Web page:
Patient-Centred Abdominal Aortic Aneurysm Study (PCAAAS)
A study to improve the quality of care for men who have regular screening to check on the growth of an abdominal aortic aneurysm (AAA).
An abdominal aortic aneurysm (AAA) is a swelling in the aorta, a vessel that runs from the heart down through the chest and stomach.
AAAs can increase in size over time and burst. Most people who have a burst AAA will die before they get to a hospital or do not survive emergency surgery. 4,000 people die each year in England and Wales from a burst AAA.
Screening can pick up an AAA before it bursts. It saves lives and is cost-effective. The National AAA Screening Programme (NAAASP) offers screenings to all men aged 65. It invites 300,000 patients for scans each year, and there are now 15,000 patients in surveillance: that is, having scans regularly. Those found to have a small AAA are checked each year to see how much it has grown. Those who have a medium AAA are checked every three months. When patients are found to have a large AAA, they are offered surgery to stop it from bursting.
There are two challenges to ensuring that the benefits of screening outweigh the harms. First, patients (and their partners) can suffer "psychosocial consequences" of screening: anxiety, distress, the burden of protecting others from worrying, guilt, helplessness, and uncertainty. We need to find ways to reduce these problems.
Second, as patients get older they may become unfit for surgery and cannot have treatment. Understanding men’s preferences for leaving the surveillance programme would inform the development of a patient-centred exit strategy so that patients, their partners, and clinicians can make informed decisions about actively leaving surveillance.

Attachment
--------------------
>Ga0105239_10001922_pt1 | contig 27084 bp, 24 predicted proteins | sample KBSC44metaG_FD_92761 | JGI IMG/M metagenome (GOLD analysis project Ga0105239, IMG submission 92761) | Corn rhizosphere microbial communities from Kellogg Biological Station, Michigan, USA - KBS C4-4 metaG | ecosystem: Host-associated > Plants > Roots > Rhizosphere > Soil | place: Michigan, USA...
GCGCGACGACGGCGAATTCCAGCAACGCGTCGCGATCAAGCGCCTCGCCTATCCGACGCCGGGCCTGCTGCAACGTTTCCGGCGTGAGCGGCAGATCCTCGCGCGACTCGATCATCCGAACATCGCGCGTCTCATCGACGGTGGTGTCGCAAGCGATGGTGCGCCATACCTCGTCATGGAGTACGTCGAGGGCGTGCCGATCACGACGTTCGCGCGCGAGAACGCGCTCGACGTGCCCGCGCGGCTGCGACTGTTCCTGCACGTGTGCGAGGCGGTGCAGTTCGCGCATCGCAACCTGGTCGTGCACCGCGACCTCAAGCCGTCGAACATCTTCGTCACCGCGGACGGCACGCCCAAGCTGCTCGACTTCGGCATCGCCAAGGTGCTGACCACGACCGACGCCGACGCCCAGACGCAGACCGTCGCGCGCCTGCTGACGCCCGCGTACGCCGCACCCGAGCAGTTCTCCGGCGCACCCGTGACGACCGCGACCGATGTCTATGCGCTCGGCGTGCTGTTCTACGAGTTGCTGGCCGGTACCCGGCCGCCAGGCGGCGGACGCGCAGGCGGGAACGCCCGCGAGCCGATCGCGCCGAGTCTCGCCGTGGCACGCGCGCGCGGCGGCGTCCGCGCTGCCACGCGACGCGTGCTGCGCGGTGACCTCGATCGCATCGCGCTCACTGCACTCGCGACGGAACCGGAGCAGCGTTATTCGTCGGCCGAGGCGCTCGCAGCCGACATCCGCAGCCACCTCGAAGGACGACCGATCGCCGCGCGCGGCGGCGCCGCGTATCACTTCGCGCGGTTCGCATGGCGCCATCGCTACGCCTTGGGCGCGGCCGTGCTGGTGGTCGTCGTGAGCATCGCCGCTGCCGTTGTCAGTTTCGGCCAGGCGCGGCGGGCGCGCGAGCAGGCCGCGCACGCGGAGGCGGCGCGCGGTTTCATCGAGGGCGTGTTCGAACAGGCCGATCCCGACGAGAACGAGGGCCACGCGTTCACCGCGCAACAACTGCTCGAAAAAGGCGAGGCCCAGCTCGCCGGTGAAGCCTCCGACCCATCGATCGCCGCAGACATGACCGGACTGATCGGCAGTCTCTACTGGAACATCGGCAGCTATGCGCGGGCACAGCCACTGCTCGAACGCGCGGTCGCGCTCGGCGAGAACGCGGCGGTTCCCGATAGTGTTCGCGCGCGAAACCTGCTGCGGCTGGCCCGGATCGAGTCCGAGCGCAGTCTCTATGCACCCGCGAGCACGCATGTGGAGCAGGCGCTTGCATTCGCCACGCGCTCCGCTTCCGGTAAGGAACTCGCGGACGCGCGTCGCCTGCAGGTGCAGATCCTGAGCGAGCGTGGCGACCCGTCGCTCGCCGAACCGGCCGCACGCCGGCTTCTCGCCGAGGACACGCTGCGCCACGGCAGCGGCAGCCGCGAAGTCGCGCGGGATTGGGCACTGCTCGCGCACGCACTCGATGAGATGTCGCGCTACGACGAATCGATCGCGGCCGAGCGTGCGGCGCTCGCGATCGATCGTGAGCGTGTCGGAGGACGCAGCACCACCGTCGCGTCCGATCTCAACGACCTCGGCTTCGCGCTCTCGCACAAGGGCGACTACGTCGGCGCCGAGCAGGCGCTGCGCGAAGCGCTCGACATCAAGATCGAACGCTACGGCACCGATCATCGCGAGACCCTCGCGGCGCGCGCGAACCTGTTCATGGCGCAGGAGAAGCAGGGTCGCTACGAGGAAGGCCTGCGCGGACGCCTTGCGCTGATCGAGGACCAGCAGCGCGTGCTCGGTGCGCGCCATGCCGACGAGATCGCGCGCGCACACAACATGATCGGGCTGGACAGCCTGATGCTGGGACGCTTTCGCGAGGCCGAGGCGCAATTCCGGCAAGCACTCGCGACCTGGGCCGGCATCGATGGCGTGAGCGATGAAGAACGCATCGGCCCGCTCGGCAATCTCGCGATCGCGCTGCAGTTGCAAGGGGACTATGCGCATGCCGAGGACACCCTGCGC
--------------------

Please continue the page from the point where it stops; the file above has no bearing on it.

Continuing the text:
There are two work packages.
First, we will develop a new intervention to reduce the psychological consequences of screening. We will do a survey of screening providers (n=4 types of staff in 38 centres) to find out what they think might help patients to reduce anxiety. We will do a survey of patients ‘in surveillance’ to measure who has problems and when this is worse (n=1200). We will identify patients with problems and interview them (n=20-24) and their partners (n=12-20) about what might help them manage anxiety.
Service providers and patients will then co-design an intervention. We will create this intervention and assess if patients use it and like it.
In the second work package, we will identify patients' preferences for leaving the surveillance programme. We will interview patients (n=20-24) in surveillance and their partners (n=12-20) about their preferences for exiting surveillance under different circumstances. Then we will undertake a survey of patients in surveillance (n=500) to measure their preferences and the intensity of their preferences. We will feed this into the NAAASP to help them develop a patient-centred exit strategy.
Our PPI co-applicant is a PPI member of the NAAASP Research Committee. We have talked to four men who have been in the screening programme or had treatment for AAA to help us develop this project.
We will form the first AAA PPI group to work with our study and future studies. The group will meet 10 times and be involved in the co-design of the intervention.
Two PPI members will sit on the Project Oversight Group.
The findings will be fed directly to the NHS England & Improvement AAA Screening Programme
Operational Delivery Group and the NHS England & Improvement Screening Programme Board.